My point of view on disorder is eclectic. I am not a professional, but I am an academic (I teach writing), trained in evaluation of claims and evidence. After more than a decade of reading about my different diagnoses and trying different strategies, I think that a person’s state of mind results from biology (genetics/physiology/“wiring”), conditioning (past experiences, relationships, internalized ideas), and context (current relationships, environment, and habits of thought).
For me, this all implies that when there is a disorder, there are a lot of levers to pull in many different possible combinations to make things better. In my own case (ADHD/depression/anxiety) the successful mix seems to be drugs, supplements, exercise, meditation, diet, creative output, more face time, visual organizing, working memory aids, and undoing rigid thinking. (Phew!)
So when it comes to the question of drugs, I’ve had some success. I took Wellbutrin for many years which kept me out of the deeper pits of depression and I currently take Concerta, which helps manage my symptoms. But I took them cautiously with close supervision and consultation with doctors, psychiatrists, and psychologists. My view is that they are one tool in a comprehensive strategy to deal with my overall funk. I’ve found no magic bullet, and every day is a step in the process, and medication is one part of that. And I am wary of putting my own children on these same kind of drugs.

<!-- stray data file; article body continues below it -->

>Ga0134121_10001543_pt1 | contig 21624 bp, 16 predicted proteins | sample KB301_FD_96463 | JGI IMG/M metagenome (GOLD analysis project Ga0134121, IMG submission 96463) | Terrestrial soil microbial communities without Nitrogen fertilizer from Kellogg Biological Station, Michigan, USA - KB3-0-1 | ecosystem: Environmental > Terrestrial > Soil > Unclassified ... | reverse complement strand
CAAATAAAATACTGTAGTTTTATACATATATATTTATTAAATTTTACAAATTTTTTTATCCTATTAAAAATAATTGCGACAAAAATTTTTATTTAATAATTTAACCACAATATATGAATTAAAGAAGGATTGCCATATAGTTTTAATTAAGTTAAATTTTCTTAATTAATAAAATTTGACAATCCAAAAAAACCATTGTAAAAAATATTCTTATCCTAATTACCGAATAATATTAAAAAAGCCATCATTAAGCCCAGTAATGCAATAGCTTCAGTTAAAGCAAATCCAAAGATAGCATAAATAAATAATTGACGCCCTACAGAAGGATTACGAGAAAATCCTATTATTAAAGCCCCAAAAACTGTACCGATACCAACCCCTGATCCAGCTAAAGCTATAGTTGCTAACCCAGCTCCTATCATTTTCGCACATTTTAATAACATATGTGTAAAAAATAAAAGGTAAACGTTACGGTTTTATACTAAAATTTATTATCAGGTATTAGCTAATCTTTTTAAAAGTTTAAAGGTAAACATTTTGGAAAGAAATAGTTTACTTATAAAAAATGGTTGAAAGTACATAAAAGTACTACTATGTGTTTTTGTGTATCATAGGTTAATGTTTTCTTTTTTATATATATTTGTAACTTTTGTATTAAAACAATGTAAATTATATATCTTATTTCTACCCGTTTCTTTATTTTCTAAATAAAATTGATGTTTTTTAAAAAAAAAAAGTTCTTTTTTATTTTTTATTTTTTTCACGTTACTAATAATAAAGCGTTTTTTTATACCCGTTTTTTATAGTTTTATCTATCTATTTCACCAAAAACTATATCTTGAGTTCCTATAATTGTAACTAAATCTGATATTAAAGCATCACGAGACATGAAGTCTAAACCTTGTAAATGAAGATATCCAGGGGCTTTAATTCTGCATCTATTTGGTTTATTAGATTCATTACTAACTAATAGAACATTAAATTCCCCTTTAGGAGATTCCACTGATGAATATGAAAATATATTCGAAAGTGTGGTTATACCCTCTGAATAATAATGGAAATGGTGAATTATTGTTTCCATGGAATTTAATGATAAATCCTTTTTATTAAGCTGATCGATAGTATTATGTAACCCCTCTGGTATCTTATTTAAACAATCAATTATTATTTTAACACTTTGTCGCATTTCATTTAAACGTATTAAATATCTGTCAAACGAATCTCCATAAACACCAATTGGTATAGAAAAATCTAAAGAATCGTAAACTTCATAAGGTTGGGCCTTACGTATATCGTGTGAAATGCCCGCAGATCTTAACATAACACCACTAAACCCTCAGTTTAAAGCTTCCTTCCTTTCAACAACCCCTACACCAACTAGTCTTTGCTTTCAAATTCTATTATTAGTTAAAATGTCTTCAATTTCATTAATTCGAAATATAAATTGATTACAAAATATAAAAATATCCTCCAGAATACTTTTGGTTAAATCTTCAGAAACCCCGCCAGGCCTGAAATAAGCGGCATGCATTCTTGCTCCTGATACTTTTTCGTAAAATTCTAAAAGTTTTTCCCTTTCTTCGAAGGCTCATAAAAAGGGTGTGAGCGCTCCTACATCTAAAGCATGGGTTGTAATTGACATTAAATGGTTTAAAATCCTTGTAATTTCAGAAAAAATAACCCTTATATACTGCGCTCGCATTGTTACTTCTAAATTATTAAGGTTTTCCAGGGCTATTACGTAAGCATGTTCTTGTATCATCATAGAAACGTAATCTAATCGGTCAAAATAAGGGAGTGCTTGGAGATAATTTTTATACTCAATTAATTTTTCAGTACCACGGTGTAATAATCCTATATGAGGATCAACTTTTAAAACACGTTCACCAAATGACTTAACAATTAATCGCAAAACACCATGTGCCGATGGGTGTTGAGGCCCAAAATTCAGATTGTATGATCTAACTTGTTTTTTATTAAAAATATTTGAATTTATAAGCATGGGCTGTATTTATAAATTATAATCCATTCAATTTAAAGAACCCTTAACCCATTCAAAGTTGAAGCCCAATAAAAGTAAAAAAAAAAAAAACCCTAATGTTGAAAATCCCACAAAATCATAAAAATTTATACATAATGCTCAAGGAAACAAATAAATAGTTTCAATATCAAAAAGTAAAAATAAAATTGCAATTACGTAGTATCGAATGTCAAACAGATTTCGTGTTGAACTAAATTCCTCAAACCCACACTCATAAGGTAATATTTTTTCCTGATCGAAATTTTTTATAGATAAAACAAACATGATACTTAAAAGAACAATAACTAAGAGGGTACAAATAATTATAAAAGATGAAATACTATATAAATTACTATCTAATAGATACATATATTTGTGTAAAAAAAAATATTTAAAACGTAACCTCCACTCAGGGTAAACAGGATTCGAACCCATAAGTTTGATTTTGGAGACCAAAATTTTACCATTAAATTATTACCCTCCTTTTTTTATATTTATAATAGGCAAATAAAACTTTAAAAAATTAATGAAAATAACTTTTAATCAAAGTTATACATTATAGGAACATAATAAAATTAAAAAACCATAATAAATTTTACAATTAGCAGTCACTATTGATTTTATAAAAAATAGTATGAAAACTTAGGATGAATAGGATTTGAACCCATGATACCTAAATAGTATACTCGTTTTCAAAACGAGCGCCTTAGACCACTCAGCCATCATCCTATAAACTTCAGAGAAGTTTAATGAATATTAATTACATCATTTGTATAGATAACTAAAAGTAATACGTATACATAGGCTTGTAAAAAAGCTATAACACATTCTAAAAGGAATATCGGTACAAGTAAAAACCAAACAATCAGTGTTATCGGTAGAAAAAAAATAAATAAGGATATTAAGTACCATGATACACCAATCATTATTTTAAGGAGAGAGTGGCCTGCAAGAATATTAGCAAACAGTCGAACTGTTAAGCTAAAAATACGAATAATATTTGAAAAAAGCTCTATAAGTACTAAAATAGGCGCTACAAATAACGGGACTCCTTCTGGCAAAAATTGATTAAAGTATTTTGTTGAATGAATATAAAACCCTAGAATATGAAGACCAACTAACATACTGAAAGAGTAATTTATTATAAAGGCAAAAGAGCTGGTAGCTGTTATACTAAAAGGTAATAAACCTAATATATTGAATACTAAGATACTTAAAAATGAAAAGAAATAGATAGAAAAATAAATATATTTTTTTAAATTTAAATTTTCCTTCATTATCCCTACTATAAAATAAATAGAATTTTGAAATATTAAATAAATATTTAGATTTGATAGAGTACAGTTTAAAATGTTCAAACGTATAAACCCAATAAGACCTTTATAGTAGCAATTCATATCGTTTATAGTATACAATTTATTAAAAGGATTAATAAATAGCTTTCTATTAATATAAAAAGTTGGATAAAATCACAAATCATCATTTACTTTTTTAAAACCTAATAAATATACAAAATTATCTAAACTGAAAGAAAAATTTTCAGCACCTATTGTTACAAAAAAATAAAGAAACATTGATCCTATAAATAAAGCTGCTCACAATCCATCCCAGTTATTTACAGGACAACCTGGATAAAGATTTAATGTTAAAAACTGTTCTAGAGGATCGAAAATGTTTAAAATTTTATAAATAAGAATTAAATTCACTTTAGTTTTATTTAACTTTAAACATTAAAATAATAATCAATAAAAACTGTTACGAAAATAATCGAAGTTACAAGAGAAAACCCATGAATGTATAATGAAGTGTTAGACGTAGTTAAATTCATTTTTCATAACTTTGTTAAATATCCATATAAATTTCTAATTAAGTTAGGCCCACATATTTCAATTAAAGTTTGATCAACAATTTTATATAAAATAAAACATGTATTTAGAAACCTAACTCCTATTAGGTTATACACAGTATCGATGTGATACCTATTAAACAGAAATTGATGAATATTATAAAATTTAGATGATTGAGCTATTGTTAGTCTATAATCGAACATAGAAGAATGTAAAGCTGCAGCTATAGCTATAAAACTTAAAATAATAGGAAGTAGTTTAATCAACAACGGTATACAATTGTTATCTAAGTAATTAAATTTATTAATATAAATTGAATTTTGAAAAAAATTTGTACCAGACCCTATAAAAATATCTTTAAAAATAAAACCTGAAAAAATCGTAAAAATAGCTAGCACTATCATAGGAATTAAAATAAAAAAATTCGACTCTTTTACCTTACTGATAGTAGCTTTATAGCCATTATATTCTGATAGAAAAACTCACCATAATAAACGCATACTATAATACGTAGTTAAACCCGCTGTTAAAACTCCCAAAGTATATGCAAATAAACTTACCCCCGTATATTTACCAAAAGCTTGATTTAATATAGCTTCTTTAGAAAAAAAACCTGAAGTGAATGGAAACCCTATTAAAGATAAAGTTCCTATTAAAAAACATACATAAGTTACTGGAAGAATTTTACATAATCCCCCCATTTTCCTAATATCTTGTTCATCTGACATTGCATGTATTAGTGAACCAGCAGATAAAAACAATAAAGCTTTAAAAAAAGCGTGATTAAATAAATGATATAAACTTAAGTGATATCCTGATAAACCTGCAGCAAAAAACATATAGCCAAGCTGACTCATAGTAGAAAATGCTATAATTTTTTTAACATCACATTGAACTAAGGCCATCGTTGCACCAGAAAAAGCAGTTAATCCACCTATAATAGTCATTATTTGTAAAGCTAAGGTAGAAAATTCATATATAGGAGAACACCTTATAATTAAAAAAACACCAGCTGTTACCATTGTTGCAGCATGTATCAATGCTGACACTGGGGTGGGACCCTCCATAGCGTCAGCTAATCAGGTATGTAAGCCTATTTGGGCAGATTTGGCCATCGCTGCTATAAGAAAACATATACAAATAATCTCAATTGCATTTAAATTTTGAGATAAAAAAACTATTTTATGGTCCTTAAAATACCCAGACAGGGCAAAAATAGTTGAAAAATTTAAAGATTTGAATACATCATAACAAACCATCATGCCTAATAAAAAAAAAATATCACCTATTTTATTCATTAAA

The category of “drugs” is not a neat division either. I get therapeutic benefits from supplements, but for various reasons, they are not given much credence in the medial community. The result is a lot of wild claims from vitamin hucksters, and stigma in the medical community. In fact, when it comes to my own doctor, he is not very knowledgable about ADHD drugs and took the “let’s see if this works” approach. Although I had the same experience with my psychiatrist when I took anti depressants. He took my tendency toward hyperfocus as a possible indicator of bipolar disorder. His approach: “we’ll try Wellbutrin and if you turn manic and go running through the streets saying that you’re Jesus, we’ll know you’re bipolar.” I put caffeine in the same category as my Concerta: a stimulant that helps me focus. Here’s an article on caffeine from PubMed, for example: “The most widely used psychoactive substance in the world affects same parts of the brain as cocaine” http://www.ncbi.nlm.nih.gov/pubmed/9889511. There’s not an entirely clear answer why methylphenidate, the drug in Ritalin and Concerta, is a controlled substance and why caffeine is not, other than force of history.
Furthermore, when it comes the question of kids and drugs, the situation grows even more complex. My background in critical pedagogy tells me that sometimes schools are more interested in maintaing control, order, and standards, and less in the individual experiences of children. Government bureaucracy also comes into play.